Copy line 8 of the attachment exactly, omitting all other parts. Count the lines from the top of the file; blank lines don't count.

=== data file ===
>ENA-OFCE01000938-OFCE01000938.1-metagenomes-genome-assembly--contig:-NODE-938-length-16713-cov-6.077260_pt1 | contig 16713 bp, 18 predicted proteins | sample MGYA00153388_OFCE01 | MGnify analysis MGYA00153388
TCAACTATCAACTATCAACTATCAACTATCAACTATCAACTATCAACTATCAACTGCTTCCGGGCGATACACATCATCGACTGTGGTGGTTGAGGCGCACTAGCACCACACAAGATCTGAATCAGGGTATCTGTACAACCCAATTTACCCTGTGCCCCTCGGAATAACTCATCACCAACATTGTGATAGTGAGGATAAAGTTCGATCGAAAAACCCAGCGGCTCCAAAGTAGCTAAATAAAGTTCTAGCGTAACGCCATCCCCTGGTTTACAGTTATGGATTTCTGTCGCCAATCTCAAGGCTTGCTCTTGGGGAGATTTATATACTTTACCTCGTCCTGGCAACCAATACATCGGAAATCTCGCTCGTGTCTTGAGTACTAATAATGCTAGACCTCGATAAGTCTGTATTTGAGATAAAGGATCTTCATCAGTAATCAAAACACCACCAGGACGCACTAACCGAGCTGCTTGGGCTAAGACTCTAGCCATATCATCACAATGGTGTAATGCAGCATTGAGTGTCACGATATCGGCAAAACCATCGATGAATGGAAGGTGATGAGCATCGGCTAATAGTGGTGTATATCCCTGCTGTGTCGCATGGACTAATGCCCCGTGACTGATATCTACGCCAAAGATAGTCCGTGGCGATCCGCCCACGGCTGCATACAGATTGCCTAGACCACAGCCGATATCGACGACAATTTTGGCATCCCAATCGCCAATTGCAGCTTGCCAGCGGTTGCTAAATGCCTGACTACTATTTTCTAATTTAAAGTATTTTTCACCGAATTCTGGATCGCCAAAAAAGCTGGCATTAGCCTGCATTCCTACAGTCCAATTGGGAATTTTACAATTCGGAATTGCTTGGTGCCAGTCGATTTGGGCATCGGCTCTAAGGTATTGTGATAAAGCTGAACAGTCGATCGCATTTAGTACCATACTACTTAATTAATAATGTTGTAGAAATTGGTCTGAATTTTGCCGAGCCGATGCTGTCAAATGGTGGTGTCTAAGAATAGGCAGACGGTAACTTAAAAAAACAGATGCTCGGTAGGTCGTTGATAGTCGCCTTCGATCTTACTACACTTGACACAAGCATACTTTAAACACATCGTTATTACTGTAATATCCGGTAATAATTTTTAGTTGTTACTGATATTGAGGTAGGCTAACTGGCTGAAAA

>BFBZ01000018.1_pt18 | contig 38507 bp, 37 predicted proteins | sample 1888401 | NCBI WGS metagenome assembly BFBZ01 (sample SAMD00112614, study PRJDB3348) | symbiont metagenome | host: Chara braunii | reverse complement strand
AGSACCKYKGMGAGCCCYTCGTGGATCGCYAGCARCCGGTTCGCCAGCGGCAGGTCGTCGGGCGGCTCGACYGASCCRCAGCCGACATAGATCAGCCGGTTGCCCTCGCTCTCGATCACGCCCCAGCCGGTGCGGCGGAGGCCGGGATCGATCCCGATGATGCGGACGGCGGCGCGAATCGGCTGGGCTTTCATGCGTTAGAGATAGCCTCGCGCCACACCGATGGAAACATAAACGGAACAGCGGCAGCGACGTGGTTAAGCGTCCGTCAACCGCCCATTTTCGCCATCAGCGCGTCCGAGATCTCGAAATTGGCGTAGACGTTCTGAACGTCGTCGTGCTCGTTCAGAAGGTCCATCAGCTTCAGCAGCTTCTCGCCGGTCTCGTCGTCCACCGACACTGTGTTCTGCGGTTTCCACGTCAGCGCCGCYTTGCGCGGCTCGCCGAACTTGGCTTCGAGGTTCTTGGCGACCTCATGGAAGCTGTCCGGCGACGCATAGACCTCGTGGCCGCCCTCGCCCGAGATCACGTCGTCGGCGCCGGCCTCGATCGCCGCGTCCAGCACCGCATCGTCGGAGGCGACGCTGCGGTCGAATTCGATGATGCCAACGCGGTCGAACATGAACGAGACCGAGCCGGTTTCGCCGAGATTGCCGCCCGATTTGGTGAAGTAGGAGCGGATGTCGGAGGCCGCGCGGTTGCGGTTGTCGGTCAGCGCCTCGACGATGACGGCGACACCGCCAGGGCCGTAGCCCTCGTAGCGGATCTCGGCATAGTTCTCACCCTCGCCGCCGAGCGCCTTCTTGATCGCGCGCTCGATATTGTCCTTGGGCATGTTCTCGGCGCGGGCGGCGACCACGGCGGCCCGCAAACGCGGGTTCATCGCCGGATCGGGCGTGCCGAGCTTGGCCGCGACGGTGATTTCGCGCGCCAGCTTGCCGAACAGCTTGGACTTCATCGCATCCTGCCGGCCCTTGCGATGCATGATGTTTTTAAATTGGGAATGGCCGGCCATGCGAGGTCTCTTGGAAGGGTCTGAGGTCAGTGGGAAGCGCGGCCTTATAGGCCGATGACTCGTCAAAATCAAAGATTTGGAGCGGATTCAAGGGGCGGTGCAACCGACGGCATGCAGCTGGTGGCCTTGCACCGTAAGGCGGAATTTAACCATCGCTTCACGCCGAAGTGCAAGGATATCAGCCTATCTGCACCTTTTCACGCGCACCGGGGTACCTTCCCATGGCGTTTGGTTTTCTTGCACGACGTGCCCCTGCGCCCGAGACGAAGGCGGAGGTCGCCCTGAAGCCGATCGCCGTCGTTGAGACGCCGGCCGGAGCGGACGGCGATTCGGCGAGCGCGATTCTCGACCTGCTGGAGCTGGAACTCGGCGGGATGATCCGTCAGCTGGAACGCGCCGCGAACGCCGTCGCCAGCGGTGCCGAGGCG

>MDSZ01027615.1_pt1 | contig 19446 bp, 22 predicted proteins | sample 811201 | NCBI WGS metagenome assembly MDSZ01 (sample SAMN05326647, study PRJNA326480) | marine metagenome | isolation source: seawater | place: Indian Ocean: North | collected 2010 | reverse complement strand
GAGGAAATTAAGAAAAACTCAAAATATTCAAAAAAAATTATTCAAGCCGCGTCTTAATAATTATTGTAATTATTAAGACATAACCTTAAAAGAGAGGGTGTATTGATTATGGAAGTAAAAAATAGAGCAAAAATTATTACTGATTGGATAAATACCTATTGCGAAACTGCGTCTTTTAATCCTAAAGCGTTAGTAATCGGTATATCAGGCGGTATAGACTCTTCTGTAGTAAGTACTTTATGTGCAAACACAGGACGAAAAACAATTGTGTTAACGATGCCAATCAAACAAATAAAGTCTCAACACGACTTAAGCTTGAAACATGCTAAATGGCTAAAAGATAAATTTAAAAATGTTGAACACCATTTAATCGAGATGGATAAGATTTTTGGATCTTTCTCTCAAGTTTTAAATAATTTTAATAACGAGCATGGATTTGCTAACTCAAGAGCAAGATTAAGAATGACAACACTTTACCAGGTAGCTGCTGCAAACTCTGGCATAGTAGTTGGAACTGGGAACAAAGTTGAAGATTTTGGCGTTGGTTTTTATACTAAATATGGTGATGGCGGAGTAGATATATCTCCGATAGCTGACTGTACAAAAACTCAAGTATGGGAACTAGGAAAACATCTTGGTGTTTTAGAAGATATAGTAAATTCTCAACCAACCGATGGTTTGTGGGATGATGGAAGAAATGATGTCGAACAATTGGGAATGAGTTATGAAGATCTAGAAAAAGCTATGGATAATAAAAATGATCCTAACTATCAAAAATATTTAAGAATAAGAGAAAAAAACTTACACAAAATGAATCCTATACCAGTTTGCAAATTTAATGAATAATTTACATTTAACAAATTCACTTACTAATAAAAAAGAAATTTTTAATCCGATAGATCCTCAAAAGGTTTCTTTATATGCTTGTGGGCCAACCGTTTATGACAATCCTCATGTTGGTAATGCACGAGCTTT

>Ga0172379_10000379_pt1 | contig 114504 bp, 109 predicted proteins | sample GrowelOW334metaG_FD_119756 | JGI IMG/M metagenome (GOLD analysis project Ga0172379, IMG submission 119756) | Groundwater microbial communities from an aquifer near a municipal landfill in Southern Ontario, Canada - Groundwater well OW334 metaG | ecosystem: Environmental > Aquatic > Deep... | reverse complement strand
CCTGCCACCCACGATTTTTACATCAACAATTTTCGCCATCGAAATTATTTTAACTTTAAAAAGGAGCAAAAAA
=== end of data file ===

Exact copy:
CCTGCCACCCACGATTTTTACATCAACAATTTTCGCCATCGAAATTATTTTAACTTTAAAAAGGAGCAAAAAA